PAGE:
The first thing you notice, inevitably, is the puck. Bigger than the regular vulcanized version, it’s also hollow, equipped with bells inside of it, making a noise as it moves along the ice.
The second thing is not something unique, but rather something familiar, recognized instantly when watching any hockey practice. A coach with a whistle describing drills, players rapt, waiting anxiously, and then the cacophony of sounds that ensues when a drill starts, pucks hitting sticks or going astray, players yelling out to each in between reps.
Last month Scotiabank Pond was host to the Canadian Blind Hockey team’s six annual training camp. 22 of the best Blind
Hockey players across the country came together with the common goal that drives any team representing the Red and White at any level of hockey, to be the best team out there.
The camp was previously held in Vancouver, but its relocation to Toronto makes sense, considering the amount of
GTHL connections running throughout the team. Forward Mark DeMontis has been a staple on the National team, and is the co-founder of the Canadian Blind Hockey Association. He plays under the watchful eye of his brother Luca, who is currently the general manager of the team. Growing up in the Weston area, both brothers recall fondly playing in the ‘G’ for teams such as the York Toros and Duffield Devils.
While Luca pursued professional soccer, Mark continued down the minor hockey pipeline, joining the Toronto Young Nationals ‘AAA’ organization, until a diagnosis altered his original hockey dreams.
“The first time I was ever told I was being diagnosed with LHON (Leber hereditary optic neuropathy), I remember looking at the
doctor, he was telling me I was going blind, and the first thing I said to him was, am I going to be able to make practice tonight at 6:00 practice” recalls Mark.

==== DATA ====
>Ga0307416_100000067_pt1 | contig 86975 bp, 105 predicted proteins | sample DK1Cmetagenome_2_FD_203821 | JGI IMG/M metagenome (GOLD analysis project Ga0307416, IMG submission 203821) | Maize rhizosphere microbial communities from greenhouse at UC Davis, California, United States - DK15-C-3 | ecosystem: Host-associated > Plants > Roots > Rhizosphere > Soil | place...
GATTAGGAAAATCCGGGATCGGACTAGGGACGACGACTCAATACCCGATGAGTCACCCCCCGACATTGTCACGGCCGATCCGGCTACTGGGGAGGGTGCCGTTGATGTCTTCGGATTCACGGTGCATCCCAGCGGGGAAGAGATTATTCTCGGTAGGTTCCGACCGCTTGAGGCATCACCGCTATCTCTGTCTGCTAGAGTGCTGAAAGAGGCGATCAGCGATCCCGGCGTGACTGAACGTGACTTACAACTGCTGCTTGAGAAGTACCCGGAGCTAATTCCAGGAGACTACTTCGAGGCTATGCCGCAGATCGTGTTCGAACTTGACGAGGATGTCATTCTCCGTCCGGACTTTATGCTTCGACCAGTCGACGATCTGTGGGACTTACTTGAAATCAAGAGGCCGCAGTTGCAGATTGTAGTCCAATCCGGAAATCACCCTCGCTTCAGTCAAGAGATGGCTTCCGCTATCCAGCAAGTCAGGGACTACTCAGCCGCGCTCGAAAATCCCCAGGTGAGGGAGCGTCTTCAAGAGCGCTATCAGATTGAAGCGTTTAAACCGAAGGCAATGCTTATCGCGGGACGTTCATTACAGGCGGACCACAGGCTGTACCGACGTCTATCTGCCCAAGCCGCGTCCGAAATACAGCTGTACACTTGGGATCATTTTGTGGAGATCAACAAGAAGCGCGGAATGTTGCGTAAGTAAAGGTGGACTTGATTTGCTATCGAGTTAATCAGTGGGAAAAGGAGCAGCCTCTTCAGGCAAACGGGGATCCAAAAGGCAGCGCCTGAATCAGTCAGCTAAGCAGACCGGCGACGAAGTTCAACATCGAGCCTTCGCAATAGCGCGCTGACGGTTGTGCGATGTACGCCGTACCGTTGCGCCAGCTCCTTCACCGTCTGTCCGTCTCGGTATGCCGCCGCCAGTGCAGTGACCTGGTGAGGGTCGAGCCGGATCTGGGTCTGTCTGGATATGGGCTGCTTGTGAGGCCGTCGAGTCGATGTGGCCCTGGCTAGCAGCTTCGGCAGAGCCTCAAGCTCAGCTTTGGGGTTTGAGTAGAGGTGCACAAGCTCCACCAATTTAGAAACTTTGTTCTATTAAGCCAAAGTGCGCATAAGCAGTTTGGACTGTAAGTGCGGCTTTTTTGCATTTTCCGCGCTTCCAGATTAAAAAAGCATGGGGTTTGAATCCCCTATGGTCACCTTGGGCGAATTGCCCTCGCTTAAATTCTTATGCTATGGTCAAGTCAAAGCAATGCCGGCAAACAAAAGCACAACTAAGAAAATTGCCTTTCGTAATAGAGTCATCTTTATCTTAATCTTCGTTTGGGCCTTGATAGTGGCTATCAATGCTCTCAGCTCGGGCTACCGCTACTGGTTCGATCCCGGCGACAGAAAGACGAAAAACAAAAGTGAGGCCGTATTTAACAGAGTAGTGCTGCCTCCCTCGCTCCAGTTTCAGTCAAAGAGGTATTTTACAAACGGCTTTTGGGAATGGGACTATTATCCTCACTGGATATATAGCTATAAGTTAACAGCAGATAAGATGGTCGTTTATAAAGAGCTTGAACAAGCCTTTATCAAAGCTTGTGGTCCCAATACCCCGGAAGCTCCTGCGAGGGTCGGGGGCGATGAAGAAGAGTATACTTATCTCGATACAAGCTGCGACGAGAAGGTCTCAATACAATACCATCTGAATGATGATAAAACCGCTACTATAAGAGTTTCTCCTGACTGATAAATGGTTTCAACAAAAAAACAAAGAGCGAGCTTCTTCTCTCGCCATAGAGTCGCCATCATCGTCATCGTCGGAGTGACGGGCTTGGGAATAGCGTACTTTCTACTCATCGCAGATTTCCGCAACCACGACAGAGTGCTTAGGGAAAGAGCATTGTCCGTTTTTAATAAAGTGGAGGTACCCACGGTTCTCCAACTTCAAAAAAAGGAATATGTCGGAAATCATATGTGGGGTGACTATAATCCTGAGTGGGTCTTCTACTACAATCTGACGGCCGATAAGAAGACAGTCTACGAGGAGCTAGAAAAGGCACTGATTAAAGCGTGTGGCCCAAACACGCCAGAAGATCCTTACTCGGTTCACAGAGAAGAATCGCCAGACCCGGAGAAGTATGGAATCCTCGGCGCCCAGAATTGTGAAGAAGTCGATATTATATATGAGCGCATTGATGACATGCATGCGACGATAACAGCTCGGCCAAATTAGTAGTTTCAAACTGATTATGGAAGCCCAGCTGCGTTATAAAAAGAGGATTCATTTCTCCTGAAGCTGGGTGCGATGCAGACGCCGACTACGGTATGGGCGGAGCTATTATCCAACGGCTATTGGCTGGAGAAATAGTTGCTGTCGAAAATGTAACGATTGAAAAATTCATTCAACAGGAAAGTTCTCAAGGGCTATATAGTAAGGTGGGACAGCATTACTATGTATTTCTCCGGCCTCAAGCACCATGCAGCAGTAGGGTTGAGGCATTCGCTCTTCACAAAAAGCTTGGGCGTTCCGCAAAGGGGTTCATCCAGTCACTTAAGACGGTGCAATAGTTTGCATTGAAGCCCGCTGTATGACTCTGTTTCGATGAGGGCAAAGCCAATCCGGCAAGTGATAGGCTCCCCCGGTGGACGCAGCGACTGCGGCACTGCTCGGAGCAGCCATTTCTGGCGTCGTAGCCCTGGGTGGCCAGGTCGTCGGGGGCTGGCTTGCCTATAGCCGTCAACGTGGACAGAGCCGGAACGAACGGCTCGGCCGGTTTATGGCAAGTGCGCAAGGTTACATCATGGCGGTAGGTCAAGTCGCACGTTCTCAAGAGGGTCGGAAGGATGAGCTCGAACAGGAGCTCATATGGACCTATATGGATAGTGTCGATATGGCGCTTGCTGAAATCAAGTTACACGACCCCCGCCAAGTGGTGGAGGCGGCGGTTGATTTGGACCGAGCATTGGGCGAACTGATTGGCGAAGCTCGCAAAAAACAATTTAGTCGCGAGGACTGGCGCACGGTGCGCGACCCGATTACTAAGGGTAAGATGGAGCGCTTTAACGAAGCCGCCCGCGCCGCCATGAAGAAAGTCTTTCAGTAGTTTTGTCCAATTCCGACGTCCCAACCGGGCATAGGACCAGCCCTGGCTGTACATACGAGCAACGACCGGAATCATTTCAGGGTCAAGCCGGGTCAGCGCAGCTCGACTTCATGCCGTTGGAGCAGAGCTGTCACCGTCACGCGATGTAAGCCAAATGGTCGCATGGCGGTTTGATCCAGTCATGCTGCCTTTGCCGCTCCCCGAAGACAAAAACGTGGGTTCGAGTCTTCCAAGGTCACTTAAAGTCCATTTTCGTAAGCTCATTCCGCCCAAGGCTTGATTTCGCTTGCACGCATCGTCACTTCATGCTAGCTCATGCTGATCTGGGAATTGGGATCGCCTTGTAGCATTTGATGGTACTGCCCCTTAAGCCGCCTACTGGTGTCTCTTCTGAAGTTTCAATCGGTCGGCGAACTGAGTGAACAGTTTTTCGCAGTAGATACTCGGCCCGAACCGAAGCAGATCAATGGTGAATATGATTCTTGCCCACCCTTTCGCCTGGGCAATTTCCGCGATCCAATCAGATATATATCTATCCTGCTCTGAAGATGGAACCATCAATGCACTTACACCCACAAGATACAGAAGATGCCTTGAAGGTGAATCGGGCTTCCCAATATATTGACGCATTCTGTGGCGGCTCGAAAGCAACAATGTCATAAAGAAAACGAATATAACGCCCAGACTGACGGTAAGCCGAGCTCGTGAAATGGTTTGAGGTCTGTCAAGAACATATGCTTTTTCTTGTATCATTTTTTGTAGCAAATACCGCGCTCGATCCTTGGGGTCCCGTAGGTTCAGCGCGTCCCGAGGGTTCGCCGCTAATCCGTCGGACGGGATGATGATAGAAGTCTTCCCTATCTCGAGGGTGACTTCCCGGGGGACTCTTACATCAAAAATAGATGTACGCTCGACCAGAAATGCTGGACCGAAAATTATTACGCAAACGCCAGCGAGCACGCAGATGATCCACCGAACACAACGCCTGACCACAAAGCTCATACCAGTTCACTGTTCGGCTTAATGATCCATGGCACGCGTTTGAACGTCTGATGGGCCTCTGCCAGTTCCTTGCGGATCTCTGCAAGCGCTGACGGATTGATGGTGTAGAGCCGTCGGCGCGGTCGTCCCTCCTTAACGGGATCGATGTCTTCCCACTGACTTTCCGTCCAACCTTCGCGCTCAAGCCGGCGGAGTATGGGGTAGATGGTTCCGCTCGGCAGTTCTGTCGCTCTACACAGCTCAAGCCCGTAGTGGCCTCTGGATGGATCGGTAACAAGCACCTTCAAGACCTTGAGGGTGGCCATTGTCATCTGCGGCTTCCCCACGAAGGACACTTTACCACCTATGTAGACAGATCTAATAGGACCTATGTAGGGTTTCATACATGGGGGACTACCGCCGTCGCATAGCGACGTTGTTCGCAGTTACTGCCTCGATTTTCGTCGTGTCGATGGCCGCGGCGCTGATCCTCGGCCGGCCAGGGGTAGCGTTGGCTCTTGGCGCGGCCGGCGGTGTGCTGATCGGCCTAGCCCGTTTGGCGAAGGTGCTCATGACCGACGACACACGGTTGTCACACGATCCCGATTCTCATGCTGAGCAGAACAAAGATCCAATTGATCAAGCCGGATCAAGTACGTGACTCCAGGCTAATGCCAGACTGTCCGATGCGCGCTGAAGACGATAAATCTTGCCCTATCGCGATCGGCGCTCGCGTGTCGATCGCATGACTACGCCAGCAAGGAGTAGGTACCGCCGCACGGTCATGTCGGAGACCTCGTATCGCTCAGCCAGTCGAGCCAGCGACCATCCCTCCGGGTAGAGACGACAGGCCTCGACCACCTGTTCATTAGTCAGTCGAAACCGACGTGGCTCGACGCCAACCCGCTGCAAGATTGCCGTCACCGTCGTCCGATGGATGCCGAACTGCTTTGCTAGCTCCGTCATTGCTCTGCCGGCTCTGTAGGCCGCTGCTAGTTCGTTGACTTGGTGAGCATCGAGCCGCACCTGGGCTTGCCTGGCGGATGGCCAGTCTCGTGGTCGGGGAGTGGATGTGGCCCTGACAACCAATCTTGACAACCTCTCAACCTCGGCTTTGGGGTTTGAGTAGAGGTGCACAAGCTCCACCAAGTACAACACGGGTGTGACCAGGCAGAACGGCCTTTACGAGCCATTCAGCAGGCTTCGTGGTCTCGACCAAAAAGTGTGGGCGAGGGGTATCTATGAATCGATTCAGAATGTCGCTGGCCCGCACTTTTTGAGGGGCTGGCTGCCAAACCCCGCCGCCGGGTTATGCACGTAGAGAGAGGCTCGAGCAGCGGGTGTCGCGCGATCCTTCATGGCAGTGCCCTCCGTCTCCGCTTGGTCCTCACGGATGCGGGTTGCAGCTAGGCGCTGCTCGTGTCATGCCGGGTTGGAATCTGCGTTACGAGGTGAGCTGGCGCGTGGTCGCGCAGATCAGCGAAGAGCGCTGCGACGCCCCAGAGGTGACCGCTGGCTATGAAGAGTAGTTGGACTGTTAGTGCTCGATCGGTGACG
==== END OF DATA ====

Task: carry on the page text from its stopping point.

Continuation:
Missing passes at practice that night, Mark quietly acknowledged his new reality. He quickly got involved with the Toronto Ice Owls, then the only team for visually impaired players, continuing to play the game he loved. The Canadian Blind Hockey Association was next, and while Mark originally was focused on the grassroots level, the adult side began to develop dramatically and needed some strong on-ice leadership to ensure its improvement.
Enter Paul Kerins, a good friend of Mark’s, a fellow GTHL alum and a former division 1 hockey player at Rensselaer Polytechnic Institute.
“I can remember the first year that I went out on the ice with vision-impaired players I was absolutely in awe of their abilities” says Kerins, who is now entering his 6th year as head coach of the team, and as the head on-ice coordinator for Canadian Blind Hockey, has helped oversee the rapid development of select and youth divisions, growing alongside the national team.
The on-ice skills on display were certainly impressive. Many of these players had previously played at the ‘AAA’ and junior level. But it is also a by-product of the unique chemistry emanating from the dressing room.
“In our dressing room, we all know what are challenges are, there mostly challenges outside the rink in life” says Mark. “When we come in the dressing room there’s two things, one, we can all relate to each other but two, as a team we can escape from all that too.”
All the increased competition meant tough decisions for Luca and Paul and co., who had the tough task of whittling the group of 22 down to 17, in advance of their 3rd international series vs the US in Ottawa this coming November.
“Last year we had a really good team, last year we had an incredible team, it was our first ever Canadian national team, but this teams better than last year’s team” states Luca. “We want to build and be dominant for years, just like typical hockey Canada.”
While the program is only gaining momentum, and for the players like Mark, that is truly a special thing.
“If I never lost my sight, there’s no way I would have played for team Canada. Sometimes the biggest challenges we face in life can be our next biggest opportunity”.